5 Questions for Me Too’s Adam Tucker

Me Too’s founder is stepping out from behind the scenes.

Adam Tucker is putting his name on a collection for the 17-year-old brand. After some quiet testing under the Me Too Soho label since fall ’11 (and then Adam Tucker for Me Too), the line will be renamed with just his moniker this spring, when it debuts its first full assortment.

Unlike the original Me Too offering, which is known for comfort-minded flats, Adam Tucker has a more downtown, vintage-inspired feel and targets a younger consumer. “We received retail feedback and continued to develop the line from there,” Tucker explained. “There is a rustic simplicity to the line, a real bohemian feel. I picture Kate Hudson in the styles.” Priced from $99 to $249, the collection will sell at Nordstrom and Anthropologie.

big Al
6 months
great lil bro nice article...haven't seen you since 92 hong kong

Tucker and his team also continue to expand the core line, which retails from $79 to $199 at Nordstrom, Zappos.com and Piperlime.com. Styling has been stepped up, and the company added a broader mix of looks. In addition, e-commerce debuted at the end of 2012.

“So much has happened in the past year: We redesigned our showroom, launched the Adam Tucker brand and our website,” said Tucker, who started in the industry as a product developer in China. “Now we’re rolling with it, and our company is experiencing good [growth].”

Since 2011, Me Too has seen a 15 percent spike in sales and expects a 20 percent increase by 2015.

To boost the company’s exposure and connect with consumers, Tucker has been doing meet-and-greets at stores and also has been appearing on HSN every other month to build awareness. “When I make personal appearances, such as at Nordstrom and Dillard’s, I get some of the best material. Consumers will say this shoe is too tight, or they will suggest a color. I take those conversations and make better shoes because of them,” he said.

Here, Tucker talks about the risks of having a namesake brand and the challenges of today’s competitive retail market.

Why did you decide to put your name on the collection?
AT:
The [consumer] wants to know there is a human behind the curtain — it’s the “great and powerful Oz” thing. If you fail with your own name on the product, it’s hard to bounce back. Once I started to believe in the brand, I changed the name to Adam Tucker. I have more courage now.

How has the core Me Too line evolved?
AT:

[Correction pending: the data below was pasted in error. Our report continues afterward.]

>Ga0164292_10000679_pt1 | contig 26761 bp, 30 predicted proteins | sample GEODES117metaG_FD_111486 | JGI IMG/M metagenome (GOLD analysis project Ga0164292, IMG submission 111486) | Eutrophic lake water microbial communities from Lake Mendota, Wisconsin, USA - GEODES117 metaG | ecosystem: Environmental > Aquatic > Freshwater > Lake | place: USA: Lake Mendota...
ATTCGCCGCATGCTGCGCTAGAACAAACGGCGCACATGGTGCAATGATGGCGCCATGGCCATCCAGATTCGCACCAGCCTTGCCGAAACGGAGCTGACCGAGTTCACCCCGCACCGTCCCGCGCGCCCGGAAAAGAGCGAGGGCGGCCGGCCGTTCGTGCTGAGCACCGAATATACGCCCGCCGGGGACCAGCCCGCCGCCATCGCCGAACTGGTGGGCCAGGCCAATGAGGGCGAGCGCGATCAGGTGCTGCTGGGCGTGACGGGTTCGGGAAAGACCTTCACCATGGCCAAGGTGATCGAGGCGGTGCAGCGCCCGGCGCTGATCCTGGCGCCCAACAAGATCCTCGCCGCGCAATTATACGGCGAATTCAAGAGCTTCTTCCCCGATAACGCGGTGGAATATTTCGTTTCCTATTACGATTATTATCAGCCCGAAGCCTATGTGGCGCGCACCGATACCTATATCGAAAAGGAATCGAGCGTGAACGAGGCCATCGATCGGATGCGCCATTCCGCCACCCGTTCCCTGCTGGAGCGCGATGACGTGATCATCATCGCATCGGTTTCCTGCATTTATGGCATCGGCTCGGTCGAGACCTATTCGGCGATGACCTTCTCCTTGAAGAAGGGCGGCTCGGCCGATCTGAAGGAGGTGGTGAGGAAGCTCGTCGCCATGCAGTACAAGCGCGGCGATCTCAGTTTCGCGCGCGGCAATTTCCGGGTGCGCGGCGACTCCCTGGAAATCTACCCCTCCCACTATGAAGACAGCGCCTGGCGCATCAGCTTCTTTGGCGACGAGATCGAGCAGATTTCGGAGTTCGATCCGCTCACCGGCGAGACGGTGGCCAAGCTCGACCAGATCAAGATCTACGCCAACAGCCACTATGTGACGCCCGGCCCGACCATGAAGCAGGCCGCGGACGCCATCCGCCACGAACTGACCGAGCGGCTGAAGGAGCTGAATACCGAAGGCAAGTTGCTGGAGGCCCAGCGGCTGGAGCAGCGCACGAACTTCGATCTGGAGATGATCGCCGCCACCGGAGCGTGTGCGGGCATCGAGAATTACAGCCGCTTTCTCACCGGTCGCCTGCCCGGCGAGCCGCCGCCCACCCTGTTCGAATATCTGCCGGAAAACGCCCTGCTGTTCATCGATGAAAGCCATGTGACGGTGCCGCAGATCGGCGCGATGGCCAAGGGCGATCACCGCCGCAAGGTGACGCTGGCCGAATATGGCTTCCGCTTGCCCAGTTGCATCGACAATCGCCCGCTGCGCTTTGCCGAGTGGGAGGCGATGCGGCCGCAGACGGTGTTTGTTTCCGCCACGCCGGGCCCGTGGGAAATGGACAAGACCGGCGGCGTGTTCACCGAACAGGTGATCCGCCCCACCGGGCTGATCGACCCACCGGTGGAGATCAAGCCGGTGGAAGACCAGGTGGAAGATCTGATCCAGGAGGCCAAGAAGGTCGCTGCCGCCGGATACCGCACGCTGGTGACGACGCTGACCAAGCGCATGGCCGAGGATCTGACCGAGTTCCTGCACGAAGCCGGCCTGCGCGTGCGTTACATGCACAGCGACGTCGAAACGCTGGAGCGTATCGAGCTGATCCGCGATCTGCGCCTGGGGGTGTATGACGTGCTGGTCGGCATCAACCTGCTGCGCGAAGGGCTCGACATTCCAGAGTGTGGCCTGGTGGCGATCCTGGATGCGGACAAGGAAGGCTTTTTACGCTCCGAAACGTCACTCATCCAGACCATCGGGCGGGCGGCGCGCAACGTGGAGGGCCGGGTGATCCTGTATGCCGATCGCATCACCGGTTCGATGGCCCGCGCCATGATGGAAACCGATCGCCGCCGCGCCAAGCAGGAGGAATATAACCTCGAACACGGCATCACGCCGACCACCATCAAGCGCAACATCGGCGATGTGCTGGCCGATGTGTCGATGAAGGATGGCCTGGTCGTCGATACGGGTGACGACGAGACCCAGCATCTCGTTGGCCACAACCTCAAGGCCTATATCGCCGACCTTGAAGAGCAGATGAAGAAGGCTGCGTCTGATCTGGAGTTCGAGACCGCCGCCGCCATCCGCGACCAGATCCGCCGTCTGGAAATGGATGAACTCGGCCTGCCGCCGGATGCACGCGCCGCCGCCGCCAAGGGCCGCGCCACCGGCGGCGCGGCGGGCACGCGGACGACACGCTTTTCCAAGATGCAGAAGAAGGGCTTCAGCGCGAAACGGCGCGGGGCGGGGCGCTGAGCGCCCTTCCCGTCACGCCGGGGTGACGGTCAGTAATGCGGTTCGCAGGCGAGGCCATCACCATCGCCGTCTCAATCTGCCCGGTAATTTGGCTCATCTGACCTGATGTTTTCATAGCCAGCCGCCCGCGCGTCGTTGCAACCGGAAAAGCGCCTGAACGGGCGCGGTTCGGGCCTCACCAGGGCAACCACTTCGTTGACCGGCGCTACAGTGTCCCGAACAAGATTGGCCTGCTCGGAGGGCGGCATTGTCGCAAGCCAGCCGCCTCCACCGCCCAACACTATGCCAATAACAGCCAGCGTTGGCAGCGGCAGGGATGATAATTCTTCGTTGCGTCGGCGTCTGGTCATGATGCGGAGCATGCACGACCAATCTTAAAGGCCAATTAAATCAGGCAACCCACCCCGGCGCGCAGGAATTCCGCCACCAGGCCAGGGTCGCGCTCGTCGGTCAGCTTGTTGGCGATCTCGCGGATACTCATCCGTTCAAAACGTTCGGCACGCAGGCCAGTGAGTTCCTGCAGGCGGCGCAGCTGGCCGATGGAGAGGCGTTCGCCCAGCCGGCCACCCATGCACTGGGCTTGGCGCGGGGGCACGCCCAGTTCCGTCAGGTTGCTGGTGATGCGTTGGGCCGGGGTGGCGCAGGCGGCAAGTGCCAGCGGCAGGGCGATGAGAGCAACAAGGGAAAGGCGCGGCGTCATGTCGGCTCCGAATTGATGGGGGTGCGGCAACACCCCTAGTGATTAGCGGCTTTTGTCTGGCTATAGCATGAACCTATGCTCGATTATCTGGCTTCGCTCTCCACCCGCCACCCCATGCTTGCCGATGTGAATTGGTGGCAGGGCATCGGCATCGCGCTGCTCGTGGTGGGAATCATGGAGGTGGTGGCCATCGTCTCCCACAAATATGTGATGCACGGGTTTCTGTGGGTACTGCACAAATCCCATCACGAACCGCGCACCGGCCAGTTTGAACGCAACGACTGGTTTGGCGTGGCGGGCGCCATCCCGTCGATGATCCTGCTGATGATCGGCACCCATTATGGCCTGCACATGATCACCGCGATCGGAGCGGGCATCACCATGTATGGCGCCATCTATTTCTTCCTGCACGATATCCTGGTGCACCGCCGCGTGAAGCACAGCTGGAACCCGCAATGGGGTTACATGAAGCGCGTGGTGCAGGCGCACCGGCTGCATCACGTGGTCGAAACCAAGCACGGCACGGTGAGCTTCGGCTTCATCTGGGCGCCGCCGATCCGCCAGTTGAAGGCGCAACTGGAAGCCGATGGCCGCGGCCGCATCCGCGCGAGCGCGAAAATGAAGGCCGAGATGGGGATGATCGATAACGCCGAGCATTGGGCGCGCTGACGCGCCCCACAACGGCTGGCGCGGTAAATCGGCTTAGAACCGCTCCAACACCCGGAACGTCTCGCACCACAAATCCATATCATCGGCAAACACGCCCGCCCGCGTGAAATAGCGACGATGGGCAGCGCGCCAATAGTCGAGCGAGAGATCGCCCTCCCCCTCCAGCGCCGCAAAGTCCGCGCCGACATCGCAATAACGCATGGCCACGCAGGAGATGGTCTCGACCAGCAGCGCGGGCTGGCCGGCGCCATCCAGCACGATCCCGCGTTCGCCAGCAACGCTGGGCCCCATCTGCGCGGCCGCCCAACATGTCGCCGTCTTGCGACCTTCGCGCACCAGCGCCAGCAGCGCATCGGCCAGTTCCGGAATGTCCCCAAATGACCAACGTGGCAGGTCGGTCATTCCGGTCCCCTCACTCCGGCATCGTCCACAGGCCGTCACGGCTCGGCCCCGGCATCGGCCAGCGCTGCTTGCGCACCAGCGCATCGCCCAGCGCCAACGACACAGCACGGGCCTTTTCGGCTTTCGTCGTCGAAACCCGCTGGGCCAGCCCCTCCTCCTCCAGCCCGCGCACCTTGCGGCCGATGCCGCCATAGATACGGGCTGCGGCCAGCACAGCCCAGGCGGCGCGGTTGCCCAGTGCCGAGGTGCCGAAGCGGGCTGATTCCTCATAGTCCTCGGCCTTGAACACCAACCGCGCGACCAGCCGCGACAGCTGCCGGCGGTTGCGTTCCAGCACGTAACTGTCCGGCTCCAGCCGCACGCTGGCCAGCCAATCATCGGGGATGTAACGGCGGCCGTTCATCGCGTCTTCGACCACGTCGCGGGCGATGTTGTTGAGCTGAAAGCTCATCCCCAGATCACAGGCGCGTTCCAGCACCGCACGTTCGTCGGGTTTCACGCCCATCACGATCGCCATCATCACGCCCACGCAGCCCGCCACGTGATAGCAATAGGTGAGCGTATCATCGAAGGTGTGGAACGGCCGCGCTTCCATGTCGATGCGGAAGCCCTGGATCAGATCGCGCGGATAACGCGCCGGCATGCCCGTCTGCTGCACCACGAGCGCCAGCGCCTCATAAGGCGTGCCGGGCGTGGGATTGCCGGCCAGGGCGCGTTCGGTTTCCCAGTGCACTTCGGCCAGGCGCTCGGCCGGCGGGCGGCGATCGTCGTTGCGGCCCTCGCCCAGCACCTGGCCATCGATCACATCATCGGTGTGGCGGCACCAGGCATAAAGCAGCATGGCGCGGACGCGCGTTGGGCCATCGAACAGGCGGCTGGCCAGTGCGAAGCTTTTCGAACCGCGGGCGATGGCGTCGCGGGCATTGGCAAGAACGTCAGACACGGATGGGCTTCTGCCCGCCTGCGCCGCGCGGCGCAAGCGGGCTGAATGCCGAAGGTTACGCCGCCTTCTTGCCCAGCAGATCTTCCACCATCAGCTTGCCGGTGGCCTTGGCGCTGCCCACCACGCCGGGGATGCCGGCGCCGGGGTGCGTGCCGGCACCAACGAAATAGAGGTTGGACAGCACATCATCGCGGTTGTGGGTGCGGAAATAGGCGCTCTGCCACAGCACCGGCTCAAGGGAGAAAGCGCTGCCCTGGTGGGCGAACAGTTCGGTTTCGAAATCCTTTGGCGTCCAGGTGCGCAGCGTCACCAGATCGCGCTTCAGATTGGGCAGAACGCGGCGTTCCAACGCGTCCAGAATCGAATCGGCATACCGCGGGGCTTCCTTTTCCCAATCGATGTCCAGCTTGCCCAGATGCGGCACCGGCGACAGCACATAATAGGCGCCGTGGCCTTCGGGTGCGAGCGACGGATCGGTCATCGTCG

[The line has] gotten a little more fashionable without losing the comfort. This year it became more about styles being trendy and cute, but we never chase [trends] too much. The key to success is staying consistent. We do incorporate trends, but we try not to veer too far from our [core styles]. We started as a flats line, but this year we did a lot more sandals and boots.

How do you manage to keep the two collections distinct?
AT:
The [Adam Tucker] launch came at the right time. If I had launched it any earlier, maybe one brand would have [cannibalized] the other. But now both brands have their own place, and they’re extremely different. When you walk into our showroom, you can almost feel the different vibes. It’s vintage versus modern, uptown versus downtown. [Introducing a second brand] has had a huge impact on our company because it adds an extra layer and shows we can do more.

Would you consider a move into retail in the future?
AT:
We actually opened a small Me Too store in downtown [New York] right before 9/11. The store never got off the ground, and we learned an important lesson from that. We were not ready to become a retailer. We went into it a little blindly and naively. We did launch our own website [in 2012], and now that we have more of a retail relationship, we’ve started talking again about [opening stores].

What are the biggest challenges facing the industry today?
AT:
The two that jump out are competition and prices in China. With [the heightened] competition, you have to work so hard to stay true to your brand, but also constantly reinvent your product. Pricing in China is another huge challenge. Because we’re a smaller company, the sheer volume of our production offsets the increase [in production costs].